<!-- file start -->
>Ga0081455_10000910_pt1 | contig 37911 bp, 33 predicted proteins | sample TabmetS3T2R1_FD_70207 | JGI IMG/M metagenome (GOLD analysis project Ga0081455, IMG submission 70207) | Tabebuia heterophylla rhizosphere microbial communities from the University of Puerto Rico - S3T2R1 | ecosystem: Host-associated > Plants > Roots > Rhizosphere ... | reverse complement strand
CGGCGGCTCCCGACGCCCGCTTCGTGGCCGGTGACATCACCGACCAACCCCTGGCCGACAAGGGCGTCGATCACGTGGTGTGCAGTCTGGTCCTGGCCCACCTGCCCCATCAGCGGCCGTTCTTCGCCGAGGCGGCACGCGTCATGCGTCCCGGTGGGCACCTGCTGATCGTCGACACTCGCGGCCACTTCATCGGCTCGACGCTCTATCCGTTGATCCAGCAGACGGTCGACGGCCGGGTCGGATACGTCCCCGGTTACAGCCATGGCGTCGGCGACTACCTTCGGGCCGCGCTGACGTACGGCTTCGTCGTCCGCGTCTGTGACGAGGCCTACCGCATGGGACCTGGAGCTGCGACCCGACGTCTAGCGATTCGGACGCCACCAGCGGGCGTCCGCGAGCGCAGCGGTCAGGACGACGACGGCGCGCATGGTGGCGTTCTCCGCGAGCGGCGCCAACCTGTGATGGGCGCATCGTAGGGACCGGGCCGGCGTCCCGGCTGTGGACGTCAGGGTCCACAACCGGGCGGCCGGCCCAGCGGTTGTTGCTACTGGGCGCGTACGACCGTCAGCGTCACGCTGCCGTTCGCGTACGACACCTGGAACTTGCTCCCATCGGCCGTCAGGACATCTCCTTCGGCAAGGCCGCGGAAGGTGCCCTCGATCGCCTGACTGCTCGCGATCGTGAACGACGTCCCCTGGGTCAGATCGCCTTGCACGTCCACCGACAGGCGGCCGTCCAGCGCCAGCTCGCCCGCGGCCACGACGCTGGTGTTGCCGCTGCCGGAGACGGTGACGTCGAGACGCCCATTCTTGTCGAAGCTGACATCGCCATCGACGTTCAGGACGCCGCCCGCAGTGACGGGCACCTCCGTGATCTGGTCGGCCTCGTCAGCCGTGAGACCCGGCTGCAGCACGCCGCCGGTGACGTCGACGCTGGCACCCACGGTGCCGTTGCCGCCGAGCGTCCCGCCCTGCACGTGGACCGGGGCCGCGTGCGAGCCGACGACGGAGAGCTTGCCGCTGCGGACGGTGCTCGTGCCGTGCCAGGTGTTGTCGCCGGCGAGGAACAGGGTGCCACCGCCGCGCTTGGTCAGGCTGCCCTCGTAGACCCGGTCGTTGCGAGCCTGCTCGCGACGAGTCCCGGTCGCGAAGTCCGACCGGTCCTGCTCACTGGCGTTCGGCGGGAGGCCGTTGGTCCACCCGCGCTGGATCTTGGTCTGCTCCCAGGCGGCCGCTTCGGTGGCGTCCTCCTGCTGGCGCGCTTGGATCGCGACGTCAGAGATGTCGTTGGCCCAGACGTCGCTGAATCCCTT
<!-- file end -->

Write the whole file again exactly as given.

>Ga0081455_10000910_pt1 | contig 37911 bp, 33 predicted proteins | sample TabmetS3T2R1_FD_70207 | JGI IMG/M metagenome (GOLD analysis project Ga0081455, IMG submission 70207) | Tabebuia heterophylla rhizosphere microbial communities from the University of Puerto Rico - S3T2R1 | ecosystem: Host-associated > Plants > Roots > Rhizosphere ... | reverse complement strand
CGGCGGCTCCCGACGCCCGCTTCGTGGCCGGTGACATCACCGACCAACCCCTGGCCGACAAGGGCGTCGATCACGTGGTGTGCAGTCTGGTCCTGGCCCACCTGCCCCATCAGCGGCCGTTCTTCGCCGAGGCGGCACGCGTCATGCGTCCCGGTGGGCACCTGCTGATCGTCGACACTCGCGGCCACTTCATCGGCTCGACGCTCTATCCGTTGATCCAGCAGACGGTCGACGGCCGGGTCGGATACGTCCCCGGTTACAGCCATGGCGTCGGCGACTACCTTCGGGCCGCGCTGACGTACGGCTTCGTCGTCCGCGTCTGTGACGAGGCCTACCGCATGGGACCTGGAGCTGCGACCCGACGTCTAGCGATTCGGACGCCACCAGCGGGCGTCCGCGAGCGCAGCGGTCAGGACGACGACGGCGCGCATGGTGGCGTTCTCCGCGAGCGGCGCCAACCTGTGATGGGCGCATCGTAGGGACCGGGCCGGCGTCCCGGCTGTGGACGTCAGGGTCCACAACCGGGCGGCCGGCCCAGCGGTTGTTGCTACTGGGCGCGTACGACCGTCAGCGTCACGCTGCCGTTCGCGTACGACACCTGGAACTTGCTCCCATCGGCCGTCAGGACATCTCCTTCGGCAAGGCCGCGGAAGGTGCCCTCGATCGCCTGACTGCTCGCGATCGTGAACGACGTCCCCTGGGTCAGATCGCCTTGCACGTCCACCGACAGGCGGCCGTCCAGCGCCAGCTCGCCCGCGGCCACGACGCTGGTGTTGCCGCTGCCGGAGACGGTGACGTCGAGACGCCCATTCTTGTCGAAGCTGACATCGCCATCGACGTTCAGGACGCCGCCCGCAGTGACGGGCACCTCCGTGATCTGGTCGGCCTCGTCAGCCGTGAGACCCGGCTGCAGCACGCCGCCGGTGACGTCGACGCTGGCACCCACGGTGCCGTTGCCGCCGAGCGTCCCGCCCTGCACGTGGACCGGGGCCGCGTGCGAGCCGACGACGGAGAGCTTGCCGCTGCGGACGGTGCTCGTGCCGTGCCAGGTGTTGTCGCCGGCGAGGAACAGGGTGCCACCGCCGCGCTTGGTCAGGCTGCCCTCGTAGACCCGGTCGTTGCGAGCCTGCTCGCGACGAGTCCCGGTCGCGAAGTCCGACCGGTCCTGCTCACTGGCGTTCGGCGGGAGGCCGTTGGTCCACCCGCGCTGGATCTTGGTCTGCTCCCAGGCGGCCGCTTCGGTGGCGTCCTCCTGCTGGCGCGCTTGGATCGCGACGTCAGAGATGTCGTTGGCCCAGACGTCGCTGAATCCCTT